A recent analysis of patients with metastatic sarcoma noted that more than 88% of patients with metastatic disease developed metastasis to only one site . In that report, however, the proportion of patients with metastatic sarcoma to the lung was 4.6 times higher than the proportion of patients with metastasis to lymph nodes. The current study from the SEER database, in contrast, suggests that the relative proportion of metastasis to lymph nodes is greater. The reason for this discrepancy is unclear and may be related to different methods of identifying patients with nodal involvement.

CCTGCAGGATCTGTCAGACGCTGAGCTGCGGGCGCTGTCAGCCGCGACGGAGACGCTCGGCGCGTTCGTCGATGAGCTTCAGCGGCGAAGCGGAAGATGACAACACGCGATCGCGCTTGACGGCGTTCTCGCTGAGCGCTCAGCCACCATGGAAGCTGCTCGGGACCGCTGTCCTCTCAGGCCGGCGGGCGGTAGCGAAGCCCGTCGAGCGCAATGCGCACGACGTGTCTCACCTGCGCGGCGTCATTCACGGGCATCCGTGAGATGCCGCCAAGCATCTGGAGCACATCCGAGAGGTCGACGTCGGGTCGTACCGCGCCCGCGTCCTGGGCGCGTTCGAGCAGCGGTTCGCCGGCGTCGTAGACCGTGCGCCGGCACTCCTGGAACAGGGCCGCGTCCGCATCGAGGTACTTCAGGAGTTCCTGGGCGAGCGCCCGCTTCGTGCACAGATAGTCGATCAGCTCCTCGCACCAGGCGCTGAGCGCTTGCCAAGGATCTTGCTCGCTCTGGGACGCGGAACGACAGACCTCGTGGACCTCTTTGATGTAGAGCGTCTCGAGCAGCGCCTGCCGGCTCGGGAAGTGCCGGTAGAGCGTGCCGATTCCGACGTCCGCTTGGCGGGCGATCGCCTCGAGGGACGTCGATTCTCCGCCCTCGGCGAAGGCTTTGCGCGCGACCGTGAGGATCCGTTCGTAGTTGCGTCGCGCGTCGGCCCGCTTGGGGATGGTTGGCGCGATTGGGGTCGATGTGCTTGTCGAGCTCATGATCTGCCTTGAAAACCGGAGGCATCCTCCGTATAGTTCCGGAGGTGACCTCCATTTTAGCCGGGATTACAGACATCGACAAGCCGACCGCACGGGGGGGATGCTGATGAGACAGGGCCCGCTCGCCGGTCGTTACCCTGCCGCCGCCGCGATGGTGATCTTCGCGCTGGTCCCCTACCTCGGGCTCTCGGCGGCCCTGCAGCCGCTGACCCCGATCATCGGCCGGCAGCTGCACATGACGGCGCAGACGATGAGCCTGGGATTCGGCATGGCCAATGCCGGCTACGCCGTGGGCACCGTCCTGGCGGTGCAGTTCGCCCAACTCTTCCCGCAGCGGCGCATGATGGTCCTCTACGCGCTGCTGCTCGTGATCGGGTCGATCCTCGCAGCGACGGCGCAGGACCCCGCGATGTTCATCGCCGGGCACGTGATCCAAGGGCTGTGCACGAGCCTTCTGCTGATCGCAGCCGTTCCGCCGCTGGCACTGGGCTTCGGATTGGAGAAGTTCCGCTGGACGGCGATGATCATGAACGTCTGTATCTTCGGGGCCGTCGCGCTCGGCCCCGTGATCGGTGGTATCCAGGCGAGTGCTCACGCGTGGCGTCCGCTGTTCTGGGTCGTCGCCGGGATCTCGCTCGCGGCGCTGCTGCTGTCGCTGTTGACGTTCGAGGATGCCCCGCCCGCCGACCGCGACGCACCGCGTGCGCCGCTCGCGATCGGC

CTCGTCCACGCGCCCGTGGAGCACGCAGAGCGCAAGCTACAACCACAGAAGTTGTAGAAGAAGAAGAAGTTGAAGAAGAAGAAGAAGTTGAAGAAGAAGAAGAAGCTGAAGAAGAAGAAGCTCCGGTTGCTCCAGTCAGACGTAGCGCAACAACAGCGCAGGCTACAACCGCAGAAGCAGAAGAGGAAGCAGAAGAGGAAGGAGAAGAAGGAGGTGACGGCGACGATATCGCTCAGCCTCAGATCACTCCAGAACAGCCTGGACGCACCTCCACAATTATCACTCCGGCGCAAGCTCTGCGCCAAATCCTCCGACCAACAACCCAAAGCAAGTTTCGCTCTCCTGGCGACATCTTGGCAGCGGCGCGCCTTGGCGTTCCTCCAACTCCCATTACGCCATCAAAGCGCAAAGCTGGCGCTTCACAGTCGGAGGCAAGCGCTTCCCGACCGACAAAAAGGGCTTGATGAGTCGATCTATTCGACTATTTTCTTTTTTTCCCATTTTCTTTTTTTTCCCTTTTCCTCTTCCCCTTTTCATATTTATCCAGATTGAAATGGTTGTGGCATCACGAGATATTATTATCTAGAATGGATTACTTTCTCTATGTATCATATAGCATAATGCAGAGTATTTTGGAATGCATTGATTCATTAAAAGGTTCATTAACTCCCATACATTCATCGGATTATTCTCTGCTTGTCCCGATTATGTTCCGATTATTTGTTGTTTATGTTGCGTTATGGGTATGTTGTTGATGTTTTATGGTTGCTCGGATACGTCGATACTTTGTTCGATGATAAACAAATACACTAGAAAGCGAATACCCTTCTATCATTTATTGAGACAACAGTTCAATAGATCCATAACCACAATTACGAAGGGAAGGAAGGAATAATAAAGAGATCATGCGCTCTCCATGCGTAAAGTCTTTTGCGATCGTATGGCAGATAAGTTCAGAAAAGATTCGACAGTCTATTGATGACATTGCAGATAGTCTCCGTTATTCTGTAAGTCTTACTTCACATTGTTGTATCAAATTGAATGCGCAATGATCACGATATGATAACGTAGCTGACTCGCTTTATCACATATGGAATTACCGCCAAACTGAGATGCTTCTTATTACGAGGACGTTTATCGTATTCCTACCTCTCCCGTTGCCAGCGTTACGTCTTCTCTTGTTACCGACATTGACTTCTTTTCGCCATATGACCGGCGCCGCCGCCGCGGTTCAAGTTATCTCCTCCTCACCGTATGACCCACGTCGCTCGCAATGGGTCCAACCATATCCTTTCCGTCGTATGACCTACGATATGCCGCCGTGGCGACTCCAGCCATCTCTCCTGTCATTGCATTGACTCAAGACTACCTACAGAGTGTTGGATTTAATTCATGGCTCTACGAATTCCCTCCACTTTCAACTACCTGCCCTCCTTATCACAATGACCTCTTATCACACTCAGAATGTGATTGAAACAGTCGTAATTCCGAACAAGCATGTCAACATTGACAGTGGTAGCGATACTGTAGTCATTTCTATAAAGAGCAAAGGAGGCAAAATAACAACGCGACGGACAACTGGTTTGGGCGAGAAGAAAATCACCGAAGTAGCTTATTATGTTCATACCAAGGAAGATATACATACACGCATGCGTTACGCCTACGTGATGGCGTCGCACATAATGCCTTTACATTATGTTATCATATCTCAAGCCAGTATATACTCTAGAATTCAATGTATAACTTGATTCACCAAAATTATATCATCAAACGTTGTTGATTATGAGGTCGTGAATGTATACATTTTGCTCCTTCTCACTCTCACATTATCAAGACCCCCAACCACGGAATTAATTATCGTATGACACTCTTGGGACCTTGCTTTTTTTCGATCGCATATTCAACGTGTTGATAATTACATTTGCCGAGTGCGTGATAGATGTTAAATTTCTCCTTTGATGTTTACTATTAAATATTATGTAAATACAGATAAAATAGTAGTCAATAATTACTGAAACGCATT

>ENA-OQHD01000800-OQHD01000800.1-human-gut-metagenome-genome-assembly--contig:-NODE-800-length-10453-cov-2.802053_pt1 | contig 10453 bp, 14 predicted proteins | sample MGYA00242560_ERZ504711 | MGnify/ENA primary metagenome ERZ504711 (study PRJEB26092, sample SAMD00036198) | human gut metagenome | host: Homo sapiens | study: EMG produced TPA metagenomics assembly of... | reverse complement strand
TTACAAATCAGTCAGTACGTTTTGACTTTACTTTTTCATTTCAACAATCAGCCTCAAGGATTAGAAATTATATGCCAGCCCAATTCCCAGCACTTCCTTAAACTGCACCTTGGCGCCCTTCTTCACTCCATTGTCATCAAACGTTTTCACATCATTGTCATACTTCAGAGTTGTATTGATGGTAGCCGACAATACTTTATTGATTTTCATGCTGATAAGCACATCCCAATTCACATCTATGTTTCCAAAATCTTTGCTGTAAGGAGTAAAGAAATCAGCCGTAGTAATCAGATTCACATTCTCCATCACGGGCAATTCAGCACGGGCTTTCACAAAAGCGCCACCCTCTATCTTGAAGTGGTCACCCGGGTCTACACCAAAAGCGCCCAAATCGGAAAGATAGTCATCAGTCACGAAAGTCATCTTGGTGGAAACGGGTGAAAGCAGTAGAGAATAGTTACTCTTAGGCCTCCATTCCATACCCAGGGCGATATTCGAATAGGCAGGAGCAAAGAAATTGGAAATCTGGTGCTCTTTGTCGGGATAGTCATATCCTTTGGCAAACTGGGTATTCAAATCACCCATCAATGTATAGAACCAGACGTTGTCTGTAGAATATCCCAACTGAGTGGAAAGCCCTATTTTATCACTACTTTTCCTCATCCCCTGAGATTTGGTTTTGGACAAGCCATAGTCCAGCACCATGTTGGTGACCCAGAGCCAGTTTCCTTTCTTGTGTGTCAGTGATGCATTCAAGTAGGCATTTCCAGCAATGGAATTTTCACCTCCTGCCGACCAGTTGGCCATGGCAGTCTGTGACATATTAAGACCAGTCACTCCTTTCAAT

This study’s results confirm an association between the histologic subtype or soft tissue sarcoma and overall survival. The 5-year overall survival was lower in patients who developed lymph node metastasis than in those who did not. Prior reports have suggested that the 5-year overall survival rate of patients with soft tissue sarcoma with lymph node metastasis was approximately 13% to 34% [5, 8], which is consistent with our finding of 20% 5-year overall survival.